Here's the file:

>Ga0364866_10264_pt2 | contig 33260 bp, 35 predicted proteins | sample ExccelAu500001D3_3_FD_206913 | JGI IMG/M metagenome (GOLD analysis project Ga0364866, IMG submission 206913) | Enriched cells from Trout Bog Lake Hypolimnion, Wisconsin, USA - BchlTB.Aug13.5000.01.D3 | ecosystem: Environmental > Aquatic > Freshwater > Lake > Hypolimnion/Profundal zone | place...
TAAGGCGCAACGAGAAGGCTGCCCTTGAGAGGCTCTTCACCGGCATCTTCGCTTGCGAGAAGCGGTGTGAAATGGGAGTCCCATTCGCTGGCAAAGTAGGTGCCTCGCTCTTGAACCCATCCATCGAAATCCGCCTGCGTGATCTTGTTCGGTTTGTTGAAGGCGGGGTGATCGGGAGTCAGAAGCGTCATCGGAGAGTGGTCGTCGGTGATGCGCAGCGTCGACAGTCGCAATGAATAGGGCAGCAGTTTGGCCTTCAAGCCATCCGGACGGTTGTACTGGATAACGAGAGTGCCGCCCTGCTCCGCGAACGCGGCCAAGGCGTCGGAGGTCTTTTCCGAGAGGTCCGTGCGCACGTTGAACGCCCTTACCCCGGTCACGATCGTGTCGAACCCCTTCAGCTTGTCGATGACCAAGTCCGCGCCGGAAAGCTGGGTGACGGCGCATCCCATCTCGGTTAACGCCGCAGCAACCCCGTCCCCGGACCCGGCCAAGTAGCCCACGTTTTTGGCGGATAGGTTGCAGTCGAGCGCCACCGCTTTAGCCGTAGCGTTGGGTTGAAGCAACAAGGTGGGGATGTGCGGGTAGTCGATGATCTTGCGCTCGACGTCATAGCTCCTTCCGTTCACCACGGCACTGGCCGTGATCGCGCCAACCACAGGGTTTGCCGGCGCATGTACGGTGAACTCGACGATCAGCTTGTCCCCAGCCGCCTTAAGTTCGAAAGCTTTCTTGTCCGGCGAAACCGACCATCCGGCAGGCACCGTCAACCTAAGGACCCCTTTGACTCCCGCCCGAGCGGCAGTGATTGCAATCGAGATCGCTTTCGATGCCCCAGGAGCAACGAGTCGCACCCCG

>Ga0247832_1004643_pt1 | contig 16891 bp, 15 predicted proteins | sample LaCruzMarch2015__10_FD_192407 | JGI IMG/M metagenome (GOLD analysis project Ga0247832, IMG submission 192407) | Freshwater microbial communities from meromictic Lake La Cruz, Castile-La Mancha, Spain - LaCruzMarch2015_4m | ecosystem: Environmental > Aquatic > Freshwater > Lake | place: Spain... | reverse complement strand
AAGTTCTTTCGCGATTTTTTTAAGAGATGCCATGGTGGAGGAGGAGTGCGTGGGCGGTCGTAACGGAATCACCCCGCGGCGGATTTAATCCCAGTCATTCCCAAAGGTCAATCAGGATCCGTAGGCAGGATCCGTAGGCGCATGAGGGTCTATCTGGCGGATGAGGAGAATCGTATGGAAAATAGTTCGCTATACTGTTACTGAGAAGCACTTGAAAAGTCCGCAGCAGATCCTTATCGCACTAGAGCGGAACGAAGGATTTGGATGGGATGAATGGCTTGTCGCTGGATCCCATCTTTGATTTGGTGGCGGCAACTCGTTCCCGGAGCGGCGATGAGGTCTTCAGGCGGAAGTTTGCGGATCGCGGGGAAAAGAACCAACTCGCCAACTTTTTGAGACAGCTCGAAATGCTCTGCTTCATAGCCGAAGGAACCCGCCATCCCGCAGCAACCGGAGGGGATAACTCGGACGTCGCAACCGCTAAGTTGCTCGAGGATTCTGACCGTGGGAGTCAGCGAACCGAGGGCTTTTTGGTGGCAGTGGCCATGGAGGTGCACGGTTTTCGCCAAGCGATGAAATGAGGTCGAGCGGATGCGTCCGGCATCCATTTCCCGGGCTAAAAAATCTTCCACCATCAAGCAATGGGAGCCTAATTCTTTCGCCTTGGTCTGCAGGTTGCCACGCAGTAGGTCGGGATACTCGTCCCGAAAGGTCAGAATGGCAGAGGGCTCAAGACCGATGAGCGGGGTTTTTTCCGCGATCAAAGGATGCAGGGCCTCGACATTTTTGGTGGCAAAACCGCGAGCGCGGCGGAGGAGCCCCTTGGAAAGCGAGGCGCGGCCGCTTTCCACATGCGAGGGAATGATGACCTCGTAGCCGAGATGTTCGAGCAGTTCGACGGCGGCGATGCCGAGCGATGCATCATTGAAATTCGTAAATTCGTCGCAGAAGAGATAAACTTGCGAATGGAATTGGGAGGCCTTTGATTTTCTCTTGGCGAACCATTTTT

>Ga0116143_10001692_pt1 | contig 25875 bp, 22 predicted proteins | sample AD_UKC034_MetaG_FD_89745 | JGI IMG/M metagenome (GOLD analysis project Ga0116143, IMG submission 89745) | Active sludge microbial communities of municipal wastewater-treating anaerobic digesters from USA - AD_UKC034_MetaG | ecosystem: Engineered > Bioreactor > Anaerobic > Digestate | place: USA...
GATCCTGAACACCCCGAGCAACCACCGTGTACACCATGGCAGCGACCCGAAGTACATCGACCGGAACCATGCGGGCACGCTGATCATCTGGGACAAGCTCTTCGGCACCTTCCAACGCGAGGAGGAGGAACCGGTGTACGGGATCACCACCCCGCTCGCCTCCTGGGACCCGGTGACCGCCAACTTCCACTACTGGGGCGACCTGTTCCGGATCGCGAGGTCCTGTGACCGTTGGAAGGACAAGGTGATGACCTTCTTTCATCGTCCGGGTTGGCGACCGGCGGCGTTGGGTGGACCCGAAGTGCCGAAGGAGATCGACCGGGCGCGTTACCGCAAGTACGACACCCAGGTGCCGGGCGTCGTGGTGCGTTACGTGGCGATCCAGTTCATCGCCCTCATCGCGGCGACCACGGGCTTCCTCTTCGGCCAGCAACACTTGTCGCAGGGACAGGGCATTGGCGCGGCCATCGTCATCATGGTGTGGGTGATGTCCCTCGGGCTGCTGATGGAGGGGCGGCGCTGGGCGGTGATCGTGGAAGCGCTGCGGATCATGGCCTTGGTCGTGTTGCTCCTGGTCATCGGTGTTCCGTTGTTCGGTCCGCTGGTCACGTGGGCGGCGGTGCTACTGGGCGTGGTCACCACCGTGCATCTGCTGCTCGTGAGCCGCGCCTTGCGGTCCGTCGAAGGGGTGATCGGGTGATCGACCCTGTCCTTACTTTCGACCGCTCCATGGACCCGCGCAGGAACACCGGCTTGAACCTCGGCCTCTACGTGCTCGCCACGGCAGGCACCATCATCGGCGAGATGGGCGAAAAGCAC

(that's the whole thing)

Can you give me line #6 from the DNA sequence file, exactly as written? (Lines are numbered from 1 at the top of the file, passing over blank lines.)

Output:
GATCCTGAACACCCCGAGCAACCACCGTGTACACCATGGCAGCGACCCGAAGTACATCGACCGGAACCATGCGGGCACGCTGATCATCTGGGACAAGCTCTTCGGCACCTTCCAACGCGAGGAGGAGGAACCGGTGTACGGGATCACCACCCCGCTCGCCTCCTGGGACCCGGTGACCGCCAACTTCCACTACTGGGGCGACCTGTTCCGGATCGCGAGGTCCTGTGACCGTTGGAAGGACAAGGTGATGACCTTCTTTCATCGTCCGGGTTGGCGACCGGCGGCGTTGGGTGGACCCGAAGTGCCGAAGGAGATCGACCGGGCGCGTTACCGCAAGTACGACACCCAGGTGCCGGGCGTCGTGGTGCGTTACGTGGCGATCCAGTTCATCGCCCTCATCGCGGCGACCACGGGCTTCCTCTTCGGCCAGCAACACTTGTCGCAGGGACAGGGCATTGGCGCGGCCATCGTCATCATGGTGTGGGTGATGTCCCTCGGGCTGCTGATGGAGGGGCGGCGCTGGGCGGTGATCGTGGAAGCGCTGCGGATCATGGCCTTGGTCGTGTTGCTCCTGGTCATCGGTGTTCCGTTGTTCGGTCCGCTGGTCACGTGGGCGGCGGTGCTACTGGGCGTGGTCACCACCGTGCATCTGCTGCTCGTGAGCCGCGCCTTGCGGTCCGTCGAAGGGGTGATCGGGTGATCGACCCTGTCCTTACTTTCGACCGCTCCATGGACCCGCGCAGGAACACCGGCTTGAACCTCGGCCTCTACGTGCTCGCCACGGCAGGCACCATCATCGGCGAGATGGGCGAAAAGCAC